Trump may have violated silence order by overturning guilty verdict

Donald Trump on Friday mentioned two witnesses in the criminal case against him while complaining about his conviction, comments that could violate the judge’s order of silence against him.

Representatives for Trump did not immediately respond to requests for comment on Trump’s comments about the witnesses. Judge Juan Merchan’s order barred Trump from “making or directing others to make public statements about reasonably known or blocked witnesses regarding their potential participation in the investigation or this criminal proceeding.”

Trump mentioned Robert Costello by name, a witness who testified on his behalf, during his speech at Trump Tower, and also spoke at length about his former lawyer Michael Cohen, a key witness whose name he did not use but who was clearly the person he was referring to.

Donald Trump speaks at Trump Tower on Friday.Julia Nikhinson/AP

“He was a highly qualified lawyer. Now I’m not allowed to use his name because of the silence, but you know he’s a sleazeball. Everybody knows it. It took me a while to figure that out,” Trump said, also pushing back on Cohen’s description of himself as a “fixer.” “He worked, but he wasn’t a fixer. He was a lawyer. You know they like to use the word fixer. He wasn’t a fixer. He was a lawyer at the time,” Trump said.

Trump praised Costello, a lawyer who was in talks to represent Cohen in 2018 and has since become a vocal critic of Cohen, as a “good man” who was mistreated by the judge during his test.

Merchan chastised Costello, a veteran New York defense attorney, outside the presence of the jury, for his lack of respect on the stand, including visibly and audibly reacting to the prosecution’s objections and Merchan’s decisions . “As a witness in my courtroom, if you don’t like my decisions, you don’t say, ‘Damn,'” Merchan told Costello. “You don’t look at me sideways and roll your eyes.” He warned him that if his behavior continued, he could be removed from the stand and his testimony could be expunged from the record.

Trump also appeared to make an indirect reference to Stormy Daniels, the adult film star who claims to have had a sexual relationship with Trump in 2006 and to whom Cohen paid $130,000 in hush money weeks before the 2016 election. referred to the prosecutor calling people “salacious” on the stand. “By the way, nothing ever happened. There was nothing,” Trump said, appearing to refer to Daniels’ claim.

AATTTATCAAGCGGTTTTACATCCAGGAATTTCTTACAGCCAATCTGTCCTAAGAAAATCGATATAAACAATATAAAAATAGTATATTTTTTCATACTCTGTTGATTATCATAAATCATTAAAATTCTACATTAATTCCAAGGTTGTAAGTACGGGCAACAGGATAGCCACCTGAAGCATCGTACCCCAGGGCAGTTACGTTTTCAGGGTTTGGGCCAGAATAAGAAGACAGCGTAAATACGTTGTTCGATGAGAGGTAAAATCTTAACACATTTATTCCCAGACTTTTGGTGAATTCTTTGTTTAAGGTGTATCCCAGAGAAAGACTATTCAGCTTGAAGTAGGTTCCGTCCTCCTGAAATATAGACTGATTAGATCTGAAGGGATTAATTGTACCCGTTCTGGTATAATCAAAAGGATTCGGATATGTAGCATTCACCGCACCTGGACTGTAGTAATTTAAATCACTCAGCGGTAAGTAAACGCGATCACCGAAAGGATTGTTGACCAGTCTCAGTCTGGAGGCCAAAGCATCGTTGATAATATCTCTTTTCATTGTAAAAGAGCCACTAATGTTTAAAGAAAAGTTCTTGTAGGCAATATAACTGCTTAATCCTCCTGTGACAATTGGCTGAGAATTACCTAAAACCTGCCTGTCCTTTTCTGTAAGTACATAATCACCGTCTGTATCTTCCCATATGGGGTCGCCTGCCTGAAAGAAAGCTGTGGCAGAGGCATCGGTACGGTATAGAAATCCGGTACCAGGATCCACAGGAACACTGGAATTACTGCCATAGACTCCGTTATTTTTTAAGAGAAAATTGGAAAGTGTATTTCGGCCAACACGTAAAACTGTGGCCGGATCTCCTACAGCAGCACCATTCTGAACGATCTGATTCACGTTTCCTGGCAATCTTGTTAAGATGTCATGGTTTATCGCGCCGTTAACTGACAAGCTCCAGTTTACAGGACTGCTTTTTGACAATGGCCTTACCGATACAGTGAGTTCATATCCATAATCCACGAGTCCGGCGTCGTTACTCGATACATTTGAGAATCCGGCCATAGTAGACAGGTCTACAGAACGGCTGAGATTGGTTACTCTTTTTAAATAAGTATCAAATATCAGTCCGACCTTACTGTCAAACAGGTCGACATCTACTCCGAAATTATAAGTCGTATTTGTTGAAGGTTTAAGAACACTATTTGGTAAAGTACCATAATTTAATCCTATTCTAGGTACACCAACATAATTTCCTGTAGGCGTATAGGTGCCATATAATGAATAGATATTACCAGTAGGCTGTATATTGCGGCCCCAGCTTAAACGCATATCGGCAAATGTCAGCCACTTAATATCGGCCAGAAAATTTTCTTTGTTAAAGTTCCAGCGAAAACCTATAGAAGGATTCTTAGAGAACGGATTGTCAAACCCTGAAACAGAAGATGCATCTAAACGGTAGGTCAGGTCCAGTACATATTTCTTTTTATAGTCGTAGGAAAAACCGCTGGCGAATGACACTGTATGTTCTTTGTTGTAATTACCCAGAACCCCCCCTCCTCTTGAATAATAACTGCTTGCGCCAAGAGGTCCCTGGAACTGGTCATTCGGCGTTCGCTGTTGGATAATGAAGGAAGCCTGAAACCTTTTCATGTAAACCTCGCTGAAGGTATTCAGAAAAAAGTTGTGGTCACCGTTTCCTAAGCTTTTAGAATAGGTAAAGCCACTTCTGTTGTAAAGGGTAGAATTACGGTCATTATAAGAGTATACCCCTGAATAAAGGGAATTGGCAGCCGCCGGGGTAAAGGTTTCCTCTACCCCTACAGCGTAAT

Trump called the judge — who is not covered by the silence order — a “devil” and a “tyrant.”

Merchan fined Trump a total of $10,000 for repeated violations of the order barring him from discussing witnesses, jurors, court staff and individual prosecutors during the trial, and warned that future violations could potentially take him to prison.

“Mr. Trump, it’s important to understand that the last thing I want to do is put you in jail. You are the former president of the United States and maybe the next president as well,” Merchan said. The judge said Trump’s “deliberate and continued violations of this court’s orders threaten the administration of justice and constitute a direct attack on the rule of law. I cannot allow this to continue.”

It’s clear whether the judge’s stance will soften now that the testimony is over. One of the reasons he said he was imposing silence was fear that Trump’s remarks could influence witnesses, which is no longer an issue. The judge had also said during the trial that he might consider lifting the order regarding Cohen because Cohen had publicly criticized Trump during the trial. Cohen stopped doing it after the judge’s warning but sat down for an interview with MSNBC Thursday evening after the verdict.

Cohen praised the jury for finding Trump guilty on all 34 counts of falsifying business records. “It’s responsibility. This is exactly what America needs right now,” Cohen said. Trump is scheduled to be sentenced on July 11.

Trump made clear in his remarks Friday that he believed the silence order was still in effect, even though testimony had concluded. “I am under a silence, an ugly silence,” he said at one point, adding: “I am the leading candidate for president and I am under a veil. »

Representatives for the Manhattan District Attorney’s Office and the state court system did not immediately respond to requests for comment.

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